Vitamin D Won't Guard Against Colds in People With Asthma

THURSDAY, Dec. 10, 2015 (HealthDay News) -- If you have asthma, vitamin D supplements won't protect you against colds, new research suggests.

The study found that taking vitamin D supplements didn't reduce the number or severity of colds in adults with mild-to-moderate asthma.

More than 400 participants, all of whom had low vitamin D levels, took either vitamin D supplements or a placebo for 28 weeks. During that time, about half of them got at least one cold. Eighty-two percent of those in the supplement group had sufficient levels of vitamin D after 12 weeks, but that didn't boost their resistance to colds, the research revealed.

The study was published recently in the American Journal of Respiratory and Critical Care Medicine.

The findings surprised the researchers because they had previously shown that asthma flare-ups fell 40 percent in patients who took vitamin D supplements to increase low levels of the vitamin. Colds often cause asthma flare-ups, and the study authors thought vitamin D supplements would reduce the number and severity of colds in asthma patients.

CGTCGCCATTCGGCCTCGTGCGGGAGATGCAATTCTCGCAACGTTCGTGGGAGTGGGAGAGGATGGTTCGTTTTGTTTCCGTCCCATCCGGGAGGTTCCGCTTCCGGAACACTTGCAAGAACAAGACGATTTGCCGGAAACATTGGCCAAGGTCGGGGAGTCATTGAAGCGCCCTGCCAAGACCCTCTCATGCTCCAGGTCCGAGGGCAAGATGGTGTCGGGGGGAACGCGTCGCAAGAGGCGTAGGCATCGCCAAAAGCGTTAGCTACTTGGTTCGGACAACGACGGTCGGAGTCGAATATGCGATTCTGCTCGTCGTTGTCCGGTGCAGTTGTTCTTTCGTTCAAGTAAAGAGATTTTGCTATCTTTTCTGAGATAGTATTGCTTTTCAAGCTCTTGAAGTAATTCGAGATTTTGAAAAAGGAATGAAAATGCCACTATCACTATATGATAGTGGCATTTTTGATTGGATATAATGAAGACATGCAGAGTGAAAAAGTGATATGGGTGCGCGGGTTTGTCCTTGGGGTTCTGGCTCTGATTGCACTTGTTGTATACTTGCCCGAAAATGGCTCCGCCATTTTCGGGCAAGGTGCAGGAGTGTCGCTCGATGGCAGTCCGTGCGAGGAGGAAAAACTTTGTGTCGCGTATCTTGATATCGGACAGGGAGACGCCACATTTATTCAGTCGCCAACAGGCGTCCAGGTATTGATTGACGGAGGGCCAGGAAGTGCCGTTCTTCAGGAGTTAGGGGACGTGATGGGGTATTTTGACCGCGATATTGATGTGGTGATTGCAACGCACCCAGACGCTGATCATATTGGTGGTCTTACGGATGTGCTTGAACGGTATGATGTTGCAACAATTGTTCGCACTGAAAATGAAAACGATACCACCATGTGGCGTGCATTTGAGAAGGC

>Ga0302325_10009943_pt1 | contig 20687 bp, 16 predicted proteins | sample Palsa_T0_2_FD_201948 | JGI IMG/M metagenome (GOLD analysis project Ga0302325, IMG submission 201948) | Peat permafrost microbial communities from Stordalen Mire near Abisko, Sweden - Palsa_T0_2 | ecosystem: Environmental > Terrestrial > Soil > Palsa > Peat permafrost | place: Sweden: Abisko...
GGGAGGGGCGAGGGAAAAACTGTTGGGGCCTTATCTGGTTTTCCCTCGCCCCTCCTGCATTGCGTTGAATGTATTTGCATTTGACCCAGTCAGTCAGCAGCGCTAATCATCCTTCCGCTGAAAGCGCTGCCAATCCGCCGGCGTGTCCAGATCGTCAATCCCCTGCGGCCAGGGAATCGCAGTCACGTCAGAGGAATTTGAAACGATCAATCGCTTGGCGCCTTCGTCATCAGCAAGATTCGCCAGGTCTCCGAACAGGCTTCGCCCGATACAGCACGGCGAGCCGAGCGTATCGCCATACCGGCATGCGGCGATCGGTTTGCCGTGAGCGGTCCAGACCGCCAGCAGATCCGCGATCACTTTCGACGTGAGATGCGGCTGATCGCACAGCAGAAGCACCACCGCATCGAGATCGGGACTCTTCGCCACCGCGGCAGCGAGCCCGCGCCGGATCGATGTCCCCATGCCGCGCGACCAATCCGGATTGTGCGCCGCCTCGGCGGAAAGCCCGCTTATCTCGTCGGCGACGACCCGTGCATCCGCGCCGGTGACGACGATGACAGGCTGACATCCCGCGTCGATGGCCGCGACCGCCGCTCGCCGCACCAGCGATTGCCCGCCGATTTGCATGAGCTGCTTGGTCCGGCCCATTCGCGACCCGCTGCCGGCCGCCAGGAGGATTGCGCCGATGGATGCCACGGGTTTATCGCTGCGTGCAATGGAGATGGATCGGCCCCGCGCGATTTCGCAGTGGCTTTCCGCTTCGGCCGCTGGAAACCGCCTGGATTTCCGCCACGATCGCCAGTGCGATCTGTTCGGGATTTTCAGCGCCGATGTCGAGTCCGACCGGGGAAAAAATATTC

"Other studies of vitamin D and colds have produced mixed results. Most of those studies were conducted among healthy patients. We wanted to ask the same question of a patient population in which the impact of a cold carries greater risk," study leader Dr. Loren Denlinger, an associate professor of medicine at the University of Wisconsin, said in a journal news release.

Based on the findings, "we can't recommend vitamin D for the prevention of colds," Denlinger said.

More information

The U.S. National Heart, Lung, and Blood Institute has more about asthma.

SOURCE: American Journal of Respiratory and Critical Care Medicine, news release, Nov. 23, 2015

Related Articles

Vitamin D Linked to Lower Risk of Respiratory Infections

But medical experts can't agree if recommending supplements or food fortification would be helpful

Continue

Kids' Colds Linked to Asthma, Lung Problems Later

But research is too early to confirm a cause-and-effect link

Continue

Steroid Pills Usually Ineffective Against Bronchitis, Study Finds

Research shows that, like antibiotics, these drugs won't reduce duration or severity of symptoms

Continue